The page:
"Eye in the Sky" is a brilliantly executed thriller about the role of technology in our modern-day war on terror, while also posing moral and political dilemmas about the value of human life. It's a tribute to director Gavin Hood ("Tsotsi") and screenwriter Guy Hibbert that the entire film centers around a single episode that transpires simultaneously in places ranging from Nairobi to London to Las Vegas.
The movie also raises more questions than it answers. How do you assess the importance of one life as opposed to the lives of many more that could be at risk? And when that one life is that of an innocent nine-year-old girl, does that raise the stakes in the decision-making process?
The story is propelled by a terrific cast, including Helen Mirren as Colonel Katherine Powell, Aaron Paul as drone pilot Steve Watts, Barkhad Abdi as Nairobi operative Jama Farah, and Alan Rickman, in his final role, as Lt. General Frank Benson. Director Hood also cast himself as Lt. Colonel Ed Walsh, and he is commendable.
When Farah unleashes his flying surveillance drone, in the form of a black beetle, into the safe house where terrorists are being armed with suicide vests, the intelligentsia is witness to what is happening. In today's military jargon, the tiny drone is called a Micro Aerial Vehicle or "MAV". Meanwhile, pilot Watts is poised to bomb the terrorists into oblivion from his post in Las Vegas, a staggering 9000 miles away. And Col. Powell needs only to give the order.
But there is a problem. When a little African girl sets up a table to sell loaves of bread, she is mere feet from the target, and will likely be killed as collateral damage. But the terrorists would be thwarted from potentially killing scores more in a shopping district.
No one in authority wants to issue the order that will essentially murder a little girl. Winning the propaganda war, to some in charge, is as critical as stopping the terrorists themselves. One after another, each top official passes the buck to someone else. We can only surmise that similar discussions are held all the time in a war that is defined by its technology.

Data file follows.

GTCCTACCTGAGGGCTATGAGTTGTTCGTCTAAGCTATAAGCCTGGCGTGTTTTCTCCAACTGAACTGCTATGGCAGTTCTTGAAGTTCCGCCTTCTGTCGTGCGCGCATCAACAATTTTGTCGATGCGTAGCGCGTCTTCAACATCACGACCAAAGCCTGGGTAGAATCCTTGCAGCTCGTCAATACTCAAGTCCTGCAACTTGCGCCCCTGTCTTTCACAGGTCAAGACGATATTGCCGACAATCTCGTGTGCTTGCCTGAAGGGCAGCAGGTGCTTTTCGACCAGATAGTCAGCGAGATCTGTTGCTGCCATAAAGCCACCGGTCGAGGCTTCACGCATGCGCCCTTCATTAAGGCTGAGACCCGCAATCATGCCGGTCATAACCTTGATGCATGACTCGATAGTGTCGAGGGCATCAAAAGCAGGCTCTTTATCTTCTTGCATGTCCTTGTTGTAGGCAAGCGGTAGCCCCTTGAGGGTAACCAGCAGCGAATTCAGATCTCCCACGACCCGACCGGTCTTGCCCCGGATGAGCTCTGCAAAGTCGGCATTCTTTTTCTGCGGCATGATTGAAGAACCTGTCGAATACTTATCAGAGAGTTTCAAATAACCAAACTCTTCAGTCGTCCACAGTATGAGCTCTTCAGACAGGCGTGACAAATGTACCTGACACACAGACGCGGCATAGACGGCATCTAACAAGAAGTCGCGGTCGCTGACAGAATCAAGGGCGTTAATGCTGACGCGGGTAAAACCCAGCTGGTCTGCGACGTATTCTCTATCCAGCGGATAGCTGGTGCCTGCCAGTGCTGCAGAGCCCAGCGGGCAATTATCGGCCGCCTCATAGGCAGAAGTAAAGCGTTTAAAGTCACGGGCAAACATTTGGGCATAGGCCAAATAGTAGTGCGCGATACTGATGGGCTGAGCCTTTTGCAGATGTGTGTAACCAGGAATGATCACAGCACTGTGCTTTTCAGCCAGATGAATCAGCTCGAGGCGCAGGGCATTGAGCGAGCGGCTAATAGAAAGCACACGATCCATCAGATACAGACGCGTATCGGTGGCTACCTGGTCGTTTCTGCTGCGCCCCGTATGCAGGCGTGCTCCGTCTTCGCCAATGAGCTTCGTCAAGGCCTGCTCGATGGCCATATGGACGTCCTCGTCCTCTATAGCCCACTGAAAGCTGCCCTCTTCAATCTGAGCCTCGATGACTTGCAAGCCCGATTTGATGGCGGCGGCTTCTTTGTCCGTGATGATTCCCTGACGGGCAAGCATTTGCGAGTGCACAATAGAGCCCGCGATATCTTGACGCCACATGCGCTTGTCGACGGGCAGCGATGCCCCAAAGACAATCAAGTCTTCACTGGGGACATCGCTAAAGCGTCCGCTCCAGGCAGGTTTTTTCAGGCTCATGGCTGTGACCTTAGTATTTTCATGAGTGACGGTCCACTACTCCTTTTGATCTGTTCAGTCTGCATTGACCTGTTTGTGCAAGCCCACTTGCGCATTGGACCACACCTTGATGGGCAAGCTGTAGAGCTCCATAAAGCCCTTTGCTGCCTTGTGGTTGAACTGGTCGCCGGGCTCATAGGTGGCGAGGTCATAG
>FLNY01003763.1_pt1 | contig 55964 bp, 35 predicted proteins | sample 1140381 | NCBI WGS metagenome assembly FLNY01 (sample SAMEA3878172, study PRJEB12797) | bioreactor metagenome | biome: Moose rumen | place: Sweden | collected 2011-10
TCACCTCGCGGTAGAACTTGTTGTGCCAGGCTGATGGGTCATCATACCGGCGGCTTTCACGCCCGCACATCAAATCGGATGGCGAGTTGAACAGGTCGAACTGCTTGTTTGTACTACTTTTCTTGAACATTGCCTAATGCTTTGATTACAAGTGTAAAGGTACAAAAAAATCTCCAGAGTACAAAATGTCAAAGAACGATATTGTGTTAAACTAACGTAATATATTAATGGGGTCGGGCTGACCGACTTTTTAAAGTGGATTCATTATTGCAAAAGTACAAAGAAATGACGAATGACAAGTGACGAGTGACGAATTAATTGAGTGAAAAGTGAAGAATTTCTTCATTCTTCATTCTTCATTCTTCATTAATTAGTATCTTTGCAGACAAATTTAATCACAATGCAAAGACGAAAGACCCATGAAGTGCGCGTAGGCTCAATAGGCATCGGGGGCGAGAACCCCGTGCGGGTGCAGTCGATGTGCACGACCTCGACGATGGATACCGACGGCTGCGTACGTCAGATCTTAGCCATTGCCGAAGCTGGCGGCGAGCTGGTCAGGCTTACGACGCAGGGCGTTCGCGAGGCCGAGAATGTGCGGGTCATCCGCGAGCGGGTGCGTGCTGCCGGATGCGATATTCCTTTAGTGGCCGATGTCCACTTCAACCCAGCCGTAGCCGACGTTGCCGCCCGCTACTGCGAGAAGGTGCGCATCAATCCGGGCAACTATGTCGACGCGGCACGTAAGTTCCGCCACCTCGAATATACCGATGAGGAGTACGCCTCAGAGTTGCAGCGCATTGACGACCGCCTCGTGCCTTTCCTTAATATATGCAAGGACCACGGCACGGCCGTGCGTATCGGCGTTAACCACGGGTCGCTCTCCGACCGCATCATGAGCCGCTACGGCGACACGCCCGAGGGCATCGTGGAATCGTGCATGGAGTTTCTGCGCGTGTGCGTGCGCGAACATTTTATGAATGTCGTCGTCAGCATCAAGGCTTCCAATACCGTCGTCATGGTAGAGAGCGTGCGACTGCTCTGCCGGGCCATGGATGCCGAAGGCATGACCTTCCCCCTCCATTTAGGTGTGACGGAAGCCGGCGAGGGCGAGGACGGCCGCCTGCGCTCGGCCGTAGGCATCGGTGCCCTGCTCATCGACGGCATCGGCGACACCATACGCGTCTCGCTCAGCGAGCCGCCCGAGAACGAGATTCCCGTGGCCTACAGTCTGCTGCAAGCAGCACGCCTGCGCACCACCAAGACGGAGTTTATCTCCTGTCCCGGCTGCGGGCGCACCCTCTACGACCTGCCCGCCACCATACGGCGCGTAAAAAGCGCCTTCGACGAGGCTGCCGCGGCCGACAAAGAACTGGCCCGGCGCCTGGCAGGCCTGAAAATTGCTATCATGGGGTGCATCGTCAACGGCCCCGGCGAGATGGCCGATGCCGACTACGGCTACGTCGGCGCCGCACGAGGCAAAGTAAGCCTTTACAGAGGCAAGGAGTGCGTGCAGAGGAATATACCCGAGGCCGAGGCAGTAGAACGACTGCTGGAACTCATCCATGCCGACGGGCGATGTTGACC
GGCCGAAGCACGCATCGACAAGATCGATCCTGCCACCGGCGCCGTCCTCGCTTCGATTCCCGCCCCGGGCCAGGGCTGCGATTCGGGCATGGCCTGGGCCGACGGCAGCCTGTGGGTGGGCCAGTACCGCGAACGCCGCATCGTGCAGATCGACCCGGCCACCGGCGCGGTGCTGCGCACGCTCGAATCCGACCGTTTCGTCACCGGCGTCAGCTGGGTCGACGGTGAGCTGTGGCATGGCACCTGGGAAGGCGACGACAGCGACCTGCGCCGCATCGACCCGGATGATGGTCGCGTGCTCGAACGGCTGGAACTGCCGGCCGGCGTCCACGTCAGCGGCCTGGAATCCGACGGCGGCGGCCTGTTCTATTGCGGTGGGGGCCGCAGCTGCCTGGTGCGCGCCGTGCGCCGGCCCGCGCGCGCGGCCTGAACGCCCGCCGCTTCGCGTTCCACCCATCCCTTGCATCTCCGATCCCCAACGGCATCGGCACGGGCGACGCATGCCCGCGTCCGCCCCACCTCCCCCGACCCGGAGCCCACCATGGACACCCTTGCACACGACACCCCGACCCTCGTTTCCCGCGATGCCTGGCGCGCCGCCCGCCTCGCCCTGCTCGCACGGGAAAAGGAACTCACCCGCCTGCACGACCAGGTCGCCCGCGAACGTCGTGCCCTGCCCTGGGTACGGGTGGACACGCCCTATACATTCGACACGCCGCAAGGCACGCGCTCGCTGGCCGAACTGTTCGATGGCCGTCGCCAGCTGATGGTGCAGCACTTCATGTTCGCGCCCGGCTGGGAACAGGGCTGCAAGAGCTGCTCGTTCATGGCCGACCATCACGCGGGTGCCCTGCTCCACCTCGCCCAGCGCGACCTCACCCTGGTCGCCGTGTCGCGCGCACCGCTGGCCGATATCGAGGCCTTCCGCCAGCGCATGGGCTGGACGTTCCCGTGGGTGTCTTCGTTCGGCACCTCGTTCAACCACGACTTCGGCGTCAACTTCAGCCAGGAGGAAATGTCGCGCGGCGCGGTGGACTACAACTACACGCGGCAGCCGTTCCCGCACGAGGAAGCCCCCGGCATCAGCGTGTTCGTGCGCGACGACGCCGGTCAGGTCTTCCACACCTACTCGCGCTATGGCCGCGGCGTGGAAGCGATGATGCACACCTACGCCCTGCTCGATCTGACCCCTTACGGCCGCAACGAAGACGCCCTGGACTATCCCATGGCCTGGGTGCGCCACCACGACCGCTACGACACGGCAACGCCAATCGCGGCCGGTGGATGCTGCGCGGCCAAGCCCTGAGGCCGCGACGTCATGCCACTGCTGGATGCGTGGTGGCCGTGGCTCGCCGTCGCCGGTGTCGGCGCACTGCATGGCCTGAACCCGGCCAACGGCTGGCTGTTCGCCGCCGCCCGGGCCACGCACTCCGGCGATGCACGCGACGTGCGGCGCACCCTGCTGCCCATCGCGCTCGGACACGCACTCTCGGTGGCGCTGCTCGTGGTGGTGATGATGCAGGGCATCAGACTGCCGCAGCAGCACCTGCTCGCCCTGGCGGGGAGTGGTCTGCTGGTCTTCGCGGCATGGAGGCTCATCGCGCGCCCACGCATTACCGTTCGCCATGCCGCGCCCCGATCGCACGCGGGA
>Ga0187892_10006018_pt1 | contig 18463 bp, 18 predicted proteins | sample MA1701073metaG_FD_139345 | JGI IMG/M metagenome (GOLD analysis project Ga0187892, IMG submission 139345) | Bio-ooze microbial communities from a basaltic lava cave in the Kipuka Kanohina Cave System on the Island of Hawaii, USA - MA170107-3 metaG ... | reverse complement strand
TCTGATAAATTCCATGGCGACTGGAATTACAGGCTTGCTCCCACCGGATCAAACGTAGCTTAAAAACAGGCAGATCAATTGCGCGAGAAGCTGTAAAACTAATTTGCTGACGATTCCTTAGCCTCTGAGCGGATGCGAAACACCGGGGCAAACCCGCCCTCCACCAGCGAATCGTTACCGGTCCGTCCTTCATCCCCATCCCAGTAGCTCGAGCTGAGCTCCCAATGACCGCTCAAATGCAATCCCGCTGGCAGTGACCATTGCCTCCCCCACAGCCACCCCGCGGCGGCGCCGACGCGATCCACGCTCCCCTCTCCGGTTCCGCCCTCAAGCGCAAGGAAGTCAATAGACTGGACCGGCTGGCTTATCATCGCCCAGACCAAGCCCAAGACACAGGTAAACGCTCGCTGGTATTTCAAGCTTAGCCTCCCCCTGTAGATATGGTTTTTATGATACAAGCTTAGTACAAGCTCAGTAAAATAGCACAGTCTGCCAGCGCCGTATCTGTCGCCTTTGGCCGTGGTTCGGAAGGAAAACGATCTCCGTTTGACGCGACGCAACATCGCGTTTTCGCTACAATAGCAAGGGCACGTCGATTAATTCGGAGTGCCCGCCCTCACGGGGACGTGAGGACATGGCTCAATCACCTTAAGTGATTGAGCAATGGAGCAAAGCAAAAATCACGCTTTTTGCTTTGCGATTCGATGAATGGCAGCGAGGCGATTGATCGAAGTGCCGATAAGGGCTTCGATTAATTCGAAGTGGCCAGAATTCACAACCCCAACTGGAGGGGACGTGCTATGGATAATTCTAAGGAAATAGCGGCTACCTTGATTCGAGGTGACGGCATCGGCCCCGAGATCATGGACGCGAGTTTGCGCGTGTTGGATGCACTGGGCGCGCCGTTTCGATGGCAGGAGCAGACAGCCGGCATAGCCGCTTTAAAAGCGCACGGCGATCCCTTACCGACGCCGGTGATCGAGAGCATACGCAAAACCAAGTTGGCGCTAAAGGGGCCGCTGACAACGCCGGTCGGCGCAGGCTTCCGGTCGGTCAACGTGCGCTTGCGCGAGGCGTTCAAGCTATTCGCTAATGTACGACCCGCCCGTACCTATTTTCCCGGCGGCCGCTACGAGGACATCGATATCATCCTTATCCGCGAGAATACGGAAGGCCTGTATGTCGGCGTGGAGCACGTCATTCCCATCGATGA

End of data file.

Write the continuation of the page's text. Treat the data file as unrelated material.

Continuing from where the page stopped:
Mirren is fabulous in virtually every role she accepts. She long ago cemented her status as one of the world's greatest actresses, and as Lt. Colonel Powell she is a credible military officer. Paul, a three-time Emmy winner for "Breaking Bad", does not overplay the guilt his pilot registers if he should "pull the trigger". His inner conflict is real as he is torn between his military duty and his own conscience.
Abdi, the Oscar nominee who confronts Tom Hanks in "Captain Phillips", is sensational as the one figure who has a chance to save the girl. His reaction to being found out is a realistic response that anyone in his position might have. And seeing the late Alan Rickman, albeit as the insensitive hawk in this film, brings more than a tinge of sadness that he has entertained audiences for the last time. As the man in the Army's hot seat making the call, he is quietly electric.
Hibbert conceived his script well before it was revealed publicly that ordinary civilians had been killed in U.S. drone attacks. But when that news broke, the screenwriter found producers anxious to make a movie, as quickly as possible. One of those producers was Colin Firth, "Eye in the Sky" being the first feature length film the great British actor has backed with his reputation.
"Eye in the Sky" is easily one of the year's best movies thus far. It's as tense and exciting as any super hero film, with its analytical dialogue and controversial subject matter made real by men and women who are forced to make life-and-death decisions. It's an important story that should stand the test of time because of its originality, execution and immediacy to current events.
Opinion: Strong See It Now!